By studying the life of the Prophet we can derive those important principles which were followed by the Prophet. In short, the Prophet of Islam was a positive thinker in the full sense of the word. All his activities were result-oriented. He completely refrained from all such steps as may prove counter-productive.
First Principle: To begin from the possible
This principle is well explained in a saying of Aishah. She said: "Whenever the Prophet had to choose between two options, he always opted for the easier choice." (Al-Bukhari)To choose the easiest option means to begin from the possible, and one who begins from the possible will surely reach his goal.
Allah T'ala says in the Holy Quran:
قُل لاَّ يَسْتَوِي الْخَبِيثُ وَالطَّيِّبُ وَلَوْ أَعْجَبَكَ كَثْرَةُ الْخَبِيثِ فَاتَّقُواْ اللّهَ يَا أُوْلِي الأَلْبَابِ لَعَلَّكُمْ تُفْلِحُونَ
(5:100) (O Messenger!) Say to them: "The bad things and the good things are not equal, even though the abundance of the bad things might make you pleased with them. Men of understanding, beware of disobeying Allah; then maybe you will attain true success.'
The last book of the Canonical Jewish Code of the Bible bears the name of "Malachai," which looks to be more a sur- name than a proper noun. The correct pronunciation of the name is Malakh, which means "my angel" or "my mes- senger." The Hebrew word, "mal'akh," like the Arabic "malak," like the Greek term "anghelos" from which the English name "angel" is derived, signifies "a messenger," one commissioned with a message or news to deliver to some- body.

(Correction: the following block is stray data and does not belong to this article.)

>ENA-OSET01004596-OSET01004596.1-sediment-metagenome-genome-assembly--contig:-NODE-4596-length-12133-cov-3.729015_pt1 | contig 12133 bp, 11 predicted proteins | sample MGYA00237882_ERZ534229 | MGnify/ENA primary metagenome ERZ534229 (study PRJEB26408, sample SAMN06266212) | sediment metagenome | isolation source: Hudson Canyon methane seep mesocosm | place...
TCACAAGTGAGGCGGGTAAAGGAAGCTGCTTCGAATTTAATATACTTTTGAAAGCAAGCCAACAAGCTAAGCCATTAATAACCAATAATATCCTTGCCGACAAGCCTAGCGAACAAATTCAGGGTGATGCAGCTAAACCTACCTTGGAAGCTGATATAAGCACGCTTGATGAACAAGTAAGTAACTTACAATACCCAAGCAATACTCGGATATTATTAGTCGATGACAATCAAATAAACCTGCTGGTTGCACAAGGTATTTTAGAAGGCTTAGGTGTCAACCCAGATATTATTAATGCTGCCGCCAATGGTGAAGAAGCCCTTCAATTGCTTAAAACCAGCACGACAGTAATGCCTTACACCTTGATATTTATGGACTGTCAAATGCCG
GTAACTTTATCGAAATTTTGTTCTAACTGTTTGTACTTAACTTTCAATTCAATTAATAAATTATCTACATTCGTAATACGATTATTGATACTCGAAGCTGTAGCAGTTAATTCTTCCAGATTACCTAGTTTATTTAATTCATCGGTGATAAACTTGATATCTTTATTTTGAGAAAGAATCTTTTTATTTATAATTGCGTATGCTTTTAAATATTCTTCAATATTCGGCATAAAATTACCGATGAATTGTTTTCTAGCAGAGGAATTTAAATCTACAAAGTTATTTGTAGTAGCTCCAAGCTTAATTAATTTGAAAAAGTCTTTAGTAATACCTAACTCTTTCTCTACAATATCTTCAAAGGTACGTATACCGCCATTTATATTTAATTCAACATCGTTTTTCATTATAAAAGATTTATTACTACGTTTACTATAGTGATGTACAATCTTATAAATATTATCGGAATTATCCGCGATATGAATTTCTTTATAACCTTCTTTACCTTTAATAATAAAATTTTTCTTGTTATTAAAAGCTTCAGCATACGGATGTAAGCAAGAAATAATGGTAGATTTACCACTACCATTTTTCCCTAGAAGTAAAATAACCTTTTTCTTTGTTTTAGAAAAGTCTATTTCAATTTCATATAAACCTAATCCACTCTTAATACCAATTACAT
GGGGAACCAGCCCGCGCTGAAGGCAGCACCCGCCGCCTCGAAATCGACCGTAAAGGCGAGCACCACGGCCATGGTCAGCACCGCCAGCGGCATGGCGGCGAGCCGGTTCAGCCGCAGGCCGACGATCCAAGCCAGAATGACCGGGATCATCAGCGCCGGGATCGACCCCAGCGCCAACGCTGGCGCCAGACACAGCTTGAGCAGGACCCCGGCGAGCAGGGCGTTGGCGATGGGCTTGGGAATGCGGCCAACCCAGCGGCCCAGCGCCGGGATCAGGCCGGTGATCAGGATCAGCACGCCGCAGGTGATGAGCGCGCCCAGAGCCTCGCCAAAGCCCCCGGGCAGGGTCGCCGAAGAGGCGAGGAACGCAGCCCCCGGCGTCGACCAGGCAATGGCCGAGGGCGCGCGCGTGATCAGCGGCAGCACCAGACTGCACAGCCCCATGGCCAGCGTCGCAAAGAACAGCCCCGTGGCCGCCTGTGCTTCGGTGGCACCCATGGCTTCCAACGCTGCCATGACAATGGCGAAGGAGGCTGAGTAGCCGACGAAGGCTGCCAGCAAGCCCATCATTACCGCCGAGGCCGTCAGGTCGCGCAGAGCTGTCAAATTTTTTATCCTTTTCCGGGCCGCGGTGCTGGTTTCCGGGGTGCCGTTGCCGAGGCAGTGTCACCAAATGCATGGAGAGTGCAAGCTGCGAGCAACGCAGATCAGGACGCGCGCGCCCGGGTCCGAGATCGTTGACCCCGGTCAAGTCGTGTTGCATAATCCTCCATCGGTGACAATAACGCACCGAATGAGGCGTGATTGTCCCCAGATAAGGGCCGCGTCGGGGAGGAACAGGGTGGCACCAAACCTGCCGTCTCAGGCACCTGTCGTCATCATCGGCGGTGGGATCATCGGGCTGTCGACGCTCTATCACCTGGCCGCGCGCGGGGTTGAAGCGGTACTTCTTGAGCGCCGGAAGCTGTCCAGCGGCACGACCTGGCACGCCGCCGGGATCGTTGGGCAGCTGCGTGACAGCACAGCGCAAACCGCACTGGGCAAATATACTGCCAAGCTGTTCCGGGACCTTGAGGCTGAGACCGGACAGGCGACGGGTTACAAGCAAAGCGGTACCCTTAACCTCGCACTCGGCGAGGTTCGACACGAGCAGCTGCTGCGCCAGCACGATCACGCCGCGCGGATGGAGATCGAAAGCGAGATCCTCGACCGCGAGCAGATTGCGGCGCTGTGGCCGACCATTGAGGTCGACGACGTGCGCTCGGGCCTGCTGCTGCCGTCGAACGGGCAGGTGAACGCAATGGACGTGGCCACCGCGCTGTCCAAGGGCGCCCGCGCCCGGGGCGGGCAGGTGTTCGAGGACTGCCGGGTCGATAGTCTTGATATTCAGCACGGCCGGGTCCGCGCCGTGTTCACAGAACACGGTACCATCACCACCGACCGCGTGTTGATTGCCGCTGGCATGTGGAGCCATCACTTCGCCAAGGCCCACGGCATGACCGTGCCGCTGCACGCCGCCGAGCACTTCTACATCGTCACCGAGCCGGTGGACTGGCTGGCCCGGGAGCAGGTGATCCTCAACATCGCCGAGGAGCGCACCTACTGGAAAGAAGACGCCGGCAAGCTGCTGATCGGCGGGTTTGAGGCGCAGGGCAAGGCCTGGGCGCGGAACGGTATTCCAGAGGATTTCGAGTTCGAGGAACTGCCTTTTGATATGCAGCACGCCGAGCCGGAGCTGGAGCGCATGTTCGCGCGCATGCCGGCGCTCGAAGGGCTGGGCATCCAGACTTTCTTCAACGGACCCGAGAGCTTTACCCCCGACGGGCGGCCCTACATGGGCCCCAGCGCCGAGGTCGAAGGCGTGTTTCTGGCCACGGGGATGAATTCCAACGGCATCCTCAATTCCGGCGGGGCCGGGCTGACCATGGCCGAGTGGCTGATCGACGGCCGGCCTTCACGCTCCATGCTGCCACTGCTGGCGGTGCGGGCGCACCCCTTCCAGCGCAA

Who this Malakhi is, in what period of the Jewish his- tory he lived and prophesied, is not known either from the book itself or from any other portion of the Old Testament. It begins with the words: "The 'missa' of the Word of Yahweh the El of Israel by the hand of Malakhi," which may be translated: "The discourse of the Word of Yahweh God of Israel, by the hand of Malakhi." It contains four short chapters.
The oracle is addressed, not to a king and his courtiers, but to a people already settled in Jerusalem with the Temple and its services. The sacrifices and oblations are of the meanest and worst kind; the sheep and cattle offered at the altars are not of the best quality; they are blind, lame, and lean animals. The tithes are not regularly paid, and if at all paid are of the inferior material. The priests, too, natu- rally, cannot devote their time and energy to perform their sacred duty. For they cannot chew the beefsteaks and roasted mutton-chops of the lean old, crippled sacrifices. They cannot live on the scanty tithes or insufficient stipends. Yahweh, as usual with this incorrigible people, now threatens, now holds out promises, and at times complain.